In Mexico, a different process occurred. Today, Mexico’s middle class continues to rise while shedding status-conscious convictions of foods once thought to be low-class, and now some prices, for items the old women sell, tend toward exorbitant. So these days, the “poor” Indians cannot afford to eat their traditional foods but sell them for necessary cash.

For example, escamoles are an ant larvae (of Liometopum apiculaturm) collected and sold for about 20 days in March. Only a few individuals (mostly husbands of the old ladies selling the eggs) know where those “special” ants live on the desert landscape (with that information being closely guarded).

I ate an abundance of escamoles over the years; but in the last decade, I have rarely eaten them because they are now too expensive. About the year 2000, some entrepreneurial spirit in Mexico City began to advertise them as “the Caviar of Mexico,” and tourists who could afford caviar began the process of price escalation. (So, as one might imagine, certain food companies are now trying to increase the number of those ant colonies.)

As a result, local populations (where I live, around Tula, Hidalgo) no longer eat escamoles as a separate dish by themselves, but they are sparingly mixed in omelets. The main difference between how escamoles are eaten locally and in Mexico City “as caviar” is: fresh and frozen.

The Mexican system will continue, as daughters replace their aging mothers, but items go thought fluctuations as the women hunt out certain breeding population of certain insects and fruits, and have to wait for cyclical regrowth, or find new areas.

Visually, pumpkins grown on Korean roofs will disappear in 40 years. Likewise, will older women using bicycles for transportation, including transporting goods to and from market. Mexicans are amazed when I show them photos of older Korean women, and men, riding bicycles.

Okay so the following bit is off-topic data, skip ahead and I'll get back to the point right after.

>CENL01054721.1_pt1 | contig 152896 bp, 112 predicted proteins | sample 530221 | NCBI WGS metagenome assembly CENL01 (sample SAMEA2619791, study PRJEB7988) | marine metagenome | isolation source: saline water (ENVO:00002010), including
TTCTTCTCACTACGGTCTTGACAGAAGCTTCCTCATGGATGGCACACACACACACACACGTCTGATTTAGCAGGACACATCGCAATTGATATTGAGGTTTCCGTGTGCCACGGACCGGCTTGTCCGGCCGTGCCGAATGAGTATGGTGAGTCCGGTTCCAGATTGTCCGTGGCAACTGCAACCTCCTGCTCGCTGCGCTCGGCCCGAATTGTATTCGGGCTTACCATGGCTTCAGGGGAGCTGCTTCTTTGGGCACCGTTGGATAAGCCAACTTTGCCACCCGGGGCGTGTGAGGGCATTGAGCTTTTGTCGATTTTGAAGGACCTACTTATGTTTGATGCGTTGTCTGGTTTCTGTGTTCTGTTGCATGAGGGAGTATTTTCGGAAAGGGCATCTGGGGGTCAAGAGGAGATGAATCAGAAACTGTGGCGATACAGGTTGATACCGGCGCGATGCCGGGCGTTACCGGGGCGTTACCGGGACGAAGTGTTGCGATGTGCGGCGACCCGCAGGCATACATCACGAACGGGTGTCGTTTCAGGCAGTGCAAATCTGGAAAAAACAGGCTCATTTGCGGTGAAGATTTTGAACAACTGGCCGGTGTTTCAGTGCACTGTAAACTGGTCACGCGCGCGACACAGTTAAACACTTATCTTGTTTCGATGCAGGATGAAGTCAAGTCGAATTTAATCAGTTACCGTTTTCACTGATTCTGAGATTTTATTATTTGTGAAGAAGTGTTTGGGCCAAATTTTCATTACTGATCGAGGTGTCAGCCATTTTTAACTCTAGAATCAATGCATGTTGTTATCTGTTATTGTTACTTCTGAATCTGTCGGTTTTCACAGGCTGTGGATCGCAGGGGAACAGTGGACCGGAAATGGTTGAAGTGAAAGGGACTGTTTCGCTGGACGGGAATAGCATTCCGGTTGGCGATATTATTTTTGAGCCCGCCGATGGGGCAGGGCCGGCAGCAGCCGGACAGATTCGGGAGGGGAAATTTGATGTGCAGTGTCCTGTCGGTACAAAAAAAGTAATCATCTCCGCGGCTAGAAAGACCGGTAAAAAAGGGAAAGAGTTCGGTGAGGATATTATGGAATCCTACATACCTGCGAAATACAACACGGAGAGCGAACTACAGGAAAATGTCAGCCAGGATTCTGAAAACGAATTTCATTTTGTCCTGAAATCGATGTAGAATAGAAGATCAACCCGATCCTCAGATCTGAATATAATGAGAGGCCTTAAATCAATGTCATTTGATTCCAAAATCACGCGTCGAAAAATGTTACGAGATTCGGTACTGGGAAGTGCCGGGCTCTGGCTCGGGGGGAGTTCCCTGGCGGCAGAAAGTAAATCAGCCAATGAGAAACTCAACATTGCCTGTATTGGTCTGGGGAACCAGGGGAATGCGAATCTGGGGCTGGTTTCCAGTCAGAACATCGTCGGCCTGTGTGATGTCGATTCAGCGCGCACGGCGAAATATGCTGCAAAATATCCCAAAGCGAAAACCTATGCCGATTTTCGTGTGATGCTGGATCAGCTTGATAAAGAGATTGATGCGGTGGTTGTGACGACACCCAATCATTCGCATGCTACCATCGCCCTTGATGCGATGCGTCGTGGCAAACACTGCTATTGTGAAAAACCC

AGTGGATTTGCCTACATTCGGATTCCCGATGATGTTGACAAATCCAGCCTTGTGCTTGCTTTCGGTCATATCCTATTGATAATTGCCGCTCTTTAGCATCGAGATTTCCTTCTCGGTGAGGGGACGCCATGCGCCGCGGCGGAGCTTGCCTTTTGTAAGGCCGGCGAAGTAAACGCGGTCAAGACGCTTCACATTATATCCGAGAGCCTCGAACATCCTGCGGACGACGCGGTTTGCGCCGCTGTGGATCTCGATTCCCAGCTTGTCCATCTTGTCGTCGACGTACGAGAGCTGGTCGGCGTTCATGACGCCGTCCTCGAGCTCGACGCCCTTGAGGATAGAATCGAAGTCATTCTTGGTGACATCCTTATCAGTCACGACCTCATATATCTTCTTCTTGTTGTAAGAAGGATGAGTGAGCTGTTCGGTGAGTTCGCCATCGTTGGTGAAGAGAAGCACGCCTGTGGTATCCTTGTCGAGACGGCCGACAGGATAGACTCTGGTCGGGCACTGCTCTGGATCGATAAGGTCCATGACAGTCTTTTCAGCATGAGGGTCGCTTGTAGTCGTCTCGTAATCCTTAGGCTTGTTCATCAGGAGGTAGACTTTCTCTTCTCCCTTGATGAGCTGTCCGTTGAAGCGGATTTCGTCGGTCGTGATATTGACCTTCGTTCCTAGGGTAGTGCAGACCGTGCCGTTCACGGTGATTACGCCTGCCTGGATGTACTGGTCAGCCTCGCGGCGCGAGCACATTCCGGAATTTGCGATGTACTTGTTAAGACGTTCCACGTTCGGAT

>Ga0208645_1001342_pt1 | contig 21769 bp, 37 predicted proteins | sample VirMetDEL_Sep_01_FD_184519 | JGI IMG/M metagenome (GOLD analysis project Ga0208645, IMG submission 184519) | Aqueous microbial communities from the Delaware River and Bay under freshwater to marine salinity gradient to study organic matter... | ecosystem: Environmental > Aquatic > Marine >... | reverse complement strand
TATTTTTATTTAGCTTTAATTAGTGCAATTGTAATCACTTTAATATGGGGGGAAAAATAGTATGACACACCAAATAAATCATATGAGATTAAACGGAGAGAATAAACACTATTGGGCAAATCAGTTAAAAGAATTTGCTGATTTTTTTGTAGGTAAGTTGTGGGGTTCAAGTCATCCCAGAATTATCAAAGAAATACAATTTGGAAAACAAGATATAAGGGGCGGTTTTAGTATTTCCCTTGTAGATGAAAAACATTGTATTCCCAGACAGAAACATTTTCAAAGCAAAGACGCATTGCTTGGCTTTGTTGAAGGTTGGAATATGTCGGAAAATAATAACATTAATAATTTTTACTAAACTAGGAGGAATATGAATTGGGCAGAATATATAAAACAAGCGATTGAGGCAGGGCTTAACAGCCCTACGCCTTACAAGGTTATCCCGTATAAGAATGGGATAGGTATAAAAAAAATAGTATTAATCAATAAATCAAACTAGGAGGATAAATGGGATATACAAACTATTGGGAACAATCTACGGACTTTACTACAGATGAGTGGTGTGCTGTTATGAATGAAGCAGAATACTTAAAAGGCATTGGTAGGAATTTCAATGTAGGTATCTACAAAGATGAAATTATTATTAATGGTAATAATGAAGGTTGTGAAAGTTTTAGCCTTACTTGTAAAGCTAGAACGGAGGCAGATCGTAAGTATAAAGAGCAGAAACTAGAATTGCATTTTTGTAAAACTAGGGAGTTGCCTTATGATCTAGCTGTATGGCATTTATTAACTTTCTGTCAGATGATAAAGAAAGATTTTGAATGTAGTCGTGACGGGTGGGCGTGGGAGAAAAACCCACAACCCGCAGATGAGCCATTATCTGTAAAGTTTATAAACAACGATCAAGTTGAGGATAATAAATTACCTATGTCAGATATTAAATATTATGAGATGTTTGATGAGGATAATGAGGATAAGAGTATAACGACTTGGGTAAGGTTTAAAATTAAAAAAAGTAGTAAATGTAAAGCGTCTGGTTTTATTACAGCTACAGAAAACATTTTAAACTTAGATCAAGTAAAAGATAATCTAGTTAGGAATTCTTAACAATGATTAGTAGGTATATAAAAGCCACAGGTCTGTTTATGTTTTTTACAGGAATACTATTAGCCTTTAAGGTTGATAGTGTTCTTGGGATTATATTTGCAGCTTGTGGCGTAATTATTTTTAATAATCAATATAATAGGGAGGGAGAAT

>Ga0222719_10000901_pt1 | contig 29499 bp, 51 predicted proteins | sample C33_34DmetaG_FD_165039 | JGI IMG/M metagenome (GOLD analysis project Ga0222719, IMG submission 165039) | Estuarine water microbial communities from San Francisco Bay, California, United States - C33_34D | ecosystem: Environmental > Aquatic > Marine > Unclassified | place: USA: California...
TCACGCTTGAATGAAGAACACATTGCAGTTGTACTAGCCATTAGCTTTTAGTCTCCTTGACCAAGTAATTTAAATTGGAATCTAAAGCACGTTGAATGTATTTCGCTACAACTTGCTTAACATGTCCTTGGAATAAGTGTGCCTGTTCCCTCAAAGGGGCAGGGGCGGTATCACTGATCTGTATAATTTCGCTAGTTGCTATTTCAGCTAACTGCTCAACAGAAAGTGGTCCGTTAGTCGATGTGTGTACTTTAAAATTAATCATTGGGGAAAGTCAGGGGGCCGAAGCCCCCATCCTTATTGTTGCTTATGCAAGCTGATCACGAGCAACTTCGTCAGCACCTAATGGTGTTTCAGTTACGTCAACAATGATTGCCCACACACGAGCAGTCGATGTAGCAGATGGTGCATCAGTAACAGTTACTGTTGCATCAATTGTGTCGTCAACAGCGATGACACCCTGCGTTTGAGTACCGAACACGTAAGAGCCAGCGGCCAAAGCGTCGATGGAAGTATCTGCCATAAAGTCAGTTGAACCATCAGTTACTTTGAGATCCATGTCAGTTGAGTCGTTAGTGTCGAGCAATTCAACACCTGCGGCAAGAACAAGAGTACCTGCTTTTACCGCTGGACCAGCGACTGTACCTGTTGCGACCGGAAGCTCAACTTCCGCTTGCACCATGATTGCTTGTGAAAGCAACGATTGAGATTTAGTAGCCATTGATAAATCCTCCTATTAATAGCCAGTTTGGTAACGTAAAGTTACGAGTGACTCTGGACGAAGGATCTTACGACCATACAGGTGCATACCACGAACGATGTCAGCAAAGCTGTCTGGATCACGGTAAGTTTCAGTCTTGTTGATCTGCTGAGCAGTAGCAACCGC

A woman returns from market with an empty crate. Older women on bikes is a phenomenon throughout rural Korea but is absent in the larger cities.


Hopefully, the information and visuals provided in this short note will also be of value to those researching food statistics. A complete inventory of foods in both market systems will be necessary to adequately understand culinary change. Likewise, we need to understand food preferences; for example, why do Mexicans eat delicious squash blossoms and Koreans don’t.

And finally, I have never inquired, on such a private matter; but estimating, the Mexican women make more money than the South Korean women, when factoring in the cost of living, which is a ratio of five to one, South Korea being much more expensive. Also, the profit margin is higher for Mexican women, who can obtain their items for free, such as escamoles (ant eggs). And as mentioned previously, the Korean women are in the position of reselling much of their produce, substantially reducing profit margin. The Korean woman’s work is nearly for a love of labor.

About the Author

The author helping to harvest a black sesame seed that will be ground into sesame oil (2014, August).


Terry Stocker, who now splits his time between Mexico and Korea, received his doctorate from the University of Illinois, Champaign Urbana in 1983. He has had a long-standing interest in foods and food resources. His 1979 excavations in Peru were reported in “Peru’s Pre-ceramic Menu” (Field Museum Bulletin 1983). His 2012 Kindle book, Food Wars: Should we eat dog, horse, whale, discusses fifty-two different animals humans eat.


Stocker, Terry 1986. “Wild Growing Plant Utilization by the Otomi Indians” Mexicon 8: 69-72.

Stocker, Terry 1997. “Dramatic Dietary Change in South Korea”, paper presented at the American Anthropological Association (AAA) Meeting

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About the author

Terry Stocker